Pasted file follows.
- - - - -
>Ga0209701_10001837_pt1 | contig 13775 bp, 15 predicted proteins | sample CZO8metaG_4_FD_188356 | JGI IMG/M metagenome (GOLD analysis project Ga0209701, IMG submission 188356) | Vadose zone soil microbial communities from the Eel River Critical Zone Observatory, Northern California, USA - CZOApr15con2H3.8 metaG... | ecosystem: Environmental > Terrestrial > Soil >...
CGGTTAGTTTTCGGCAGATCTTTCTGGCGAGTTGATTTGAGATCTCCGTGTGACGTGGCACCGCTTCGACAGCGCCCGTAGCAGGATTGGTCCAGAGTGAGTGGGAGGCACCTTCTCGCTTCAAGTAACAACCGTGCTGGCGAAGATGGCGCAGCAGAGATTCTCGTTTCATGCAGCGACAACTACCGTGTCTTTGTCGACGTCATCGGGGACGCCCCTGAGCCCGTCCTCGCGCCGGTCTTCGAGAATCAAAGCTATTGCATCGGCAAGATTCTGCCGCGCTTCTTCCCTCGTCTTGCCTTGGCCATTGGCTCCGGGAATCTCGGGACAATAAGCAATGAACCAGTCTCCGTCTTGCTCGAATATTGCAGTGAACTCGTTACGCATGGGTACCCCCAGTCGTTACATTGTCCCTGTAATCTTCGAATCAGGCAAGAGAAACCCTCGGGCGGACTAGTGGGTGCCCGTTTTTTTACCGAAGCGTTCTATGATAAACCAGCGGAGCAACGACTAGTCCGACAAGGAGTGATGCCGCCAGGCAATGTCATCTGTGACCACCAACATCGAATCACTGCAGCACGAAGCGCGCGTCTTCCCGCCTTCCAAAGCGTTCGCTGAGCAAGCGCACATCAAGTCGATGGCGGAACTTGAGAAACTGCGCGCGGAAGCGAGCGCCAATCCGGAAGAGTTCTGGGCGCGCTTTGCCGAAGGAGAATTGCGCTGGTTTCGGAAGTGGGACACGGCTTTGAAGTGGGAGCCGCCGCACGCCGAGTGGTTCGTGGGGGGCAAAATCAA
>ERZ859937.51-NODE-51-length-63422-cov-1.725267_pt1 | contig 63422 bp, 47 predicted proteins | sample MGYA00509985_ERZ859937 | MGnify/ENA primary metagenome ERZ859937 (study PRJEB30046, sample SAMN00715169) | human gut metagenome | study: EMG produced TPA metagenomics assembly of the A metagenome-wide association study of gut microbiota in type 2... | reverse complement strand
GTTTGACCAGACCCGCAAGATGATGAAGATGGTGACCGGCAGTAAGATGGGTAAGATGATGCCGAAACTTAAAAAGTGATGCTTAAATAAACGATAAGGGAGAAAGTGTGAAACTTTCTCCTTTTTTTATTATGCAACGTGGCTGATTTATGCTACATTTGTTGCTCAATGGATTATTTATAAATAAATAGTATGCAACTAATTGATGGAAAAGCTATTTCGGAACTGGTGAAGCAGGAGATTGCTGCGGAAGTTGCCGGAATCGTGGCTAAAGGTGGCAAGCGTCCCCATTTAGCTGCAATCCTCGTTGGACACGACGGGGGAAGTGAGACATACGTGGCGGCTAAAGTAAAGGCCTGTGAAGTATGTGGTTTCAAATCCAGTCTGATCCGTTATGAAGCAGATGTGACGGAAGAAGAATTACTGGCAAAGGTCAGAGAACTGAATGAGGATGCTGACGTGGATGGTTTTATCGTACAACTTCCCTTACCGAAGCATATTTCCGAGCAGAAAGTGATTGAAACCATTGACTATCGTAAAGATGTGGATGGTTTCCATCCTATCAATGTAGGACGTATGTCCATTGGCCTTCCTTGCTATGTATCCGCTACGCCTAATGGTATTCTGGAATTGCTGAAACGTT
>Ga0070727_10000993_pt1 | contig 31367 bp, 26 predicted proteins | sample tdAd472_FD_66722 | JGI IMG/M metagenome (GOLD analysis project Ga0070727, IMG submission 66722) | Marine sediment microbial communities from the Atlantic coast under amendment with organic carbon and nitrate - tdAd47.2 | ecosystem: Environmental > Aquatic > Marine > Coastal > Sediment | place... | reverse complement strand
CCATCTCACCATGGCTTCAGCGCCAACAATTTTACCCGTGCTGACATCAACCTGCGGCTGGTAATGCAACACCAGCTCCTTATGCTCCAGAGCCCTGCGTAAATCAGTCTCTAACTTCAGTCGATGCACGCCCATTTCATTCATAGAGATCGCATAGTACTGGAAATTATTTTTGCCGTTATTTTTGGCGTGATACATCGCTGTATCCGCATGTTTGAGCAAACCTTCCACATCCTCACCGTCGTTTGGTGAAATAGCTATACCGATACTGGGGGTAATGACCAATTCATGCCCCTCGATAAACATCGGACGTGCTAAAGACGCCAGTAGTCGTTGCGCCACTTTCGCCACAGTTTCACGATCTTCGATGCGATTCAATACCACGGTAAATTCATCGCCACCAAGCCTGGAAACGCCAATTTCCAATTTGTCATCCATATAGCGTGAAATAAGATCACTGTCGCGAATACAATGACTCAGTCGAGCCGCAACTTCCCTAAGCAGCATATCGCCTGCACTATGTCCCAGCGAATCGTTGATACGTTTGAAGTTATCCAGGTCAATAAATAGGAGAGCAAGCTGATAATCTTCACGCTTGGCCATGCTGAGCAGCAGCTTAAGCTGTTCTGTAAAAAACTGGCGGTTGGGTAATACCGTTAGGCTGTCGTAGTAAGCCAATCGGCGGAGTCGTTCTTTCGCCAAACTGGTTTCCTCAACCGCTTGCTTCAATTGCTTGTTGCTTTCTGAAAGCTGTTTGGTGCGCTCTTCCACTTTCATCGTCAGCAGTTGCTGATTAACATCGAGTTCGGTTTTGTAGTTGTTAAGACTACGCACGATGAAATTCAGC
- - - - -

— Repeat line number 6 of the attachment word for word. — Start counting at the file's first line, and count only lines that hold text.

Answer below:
CCATCTCACCATGGCTTCAGCGCCAACAATTTTACCCGTGCTGACATCAACCTGCGGCTGGTAATGCAACACCAGCTCCTTATGCTCCAGAGCCCTGCGTAAATCAGTCTCTAACTTCAGTCGATGCACGCCCATTTCATTCATAGAGATCGCATAGTACTGGAAATTATTTTTGCCGTTATTTTTGGCGTGATACATCGCTGTATCCGCATGTTTGAGCAAACCTTCCACATCCTCACCGTCGTTTGGTGAAATAGCTATACCGATACTGGGGGTAATGACCAATTCATGCCCCTCGATAAACATCGGACGTGCTAAAGACGCCAGTAGTCGTTGCGCCACTTTCGCCACAGTTTCACGATCTTCGATGCGATTCAATACCACGGTAAATTCATCGCCACCAAGCCTGGAAACGCCAATTTCCAATTTGTCATCCATATAGCGTGAAATAAGATCACTGTCGCGAATACAATGACTCAGTCGAGCCGCAACTTCCCTAAGCAGCATATCGCCTGCACTATGTCCCAGCGAATCGTTGATACGTTTGAAGTTATCCAGGTCAATAAATAGGAGAGCAAGCTGATAATCTTCACGCTTGGCCATGCTGAGCAGCAGCTTAAGCTGTTCTGTAAAAAACTGGCGGTTGGGTAATACCGTTAGGCTGTCGTAGTAAGCCAATCGGCGGAGTCGTTCTTTCGCCAAACTGGTTTCCTCAACCGCTTGCTTCAATTGCTTGTTGCTTTCTGAAAGCTGTTTGGTGCGCTCTTCCACTTTCATCGTCAGCAGTTGCTGATTAACATCGAGTTCGGTTTTGTAGTTGTTAAGACTACGCACGATGAAATTCAGC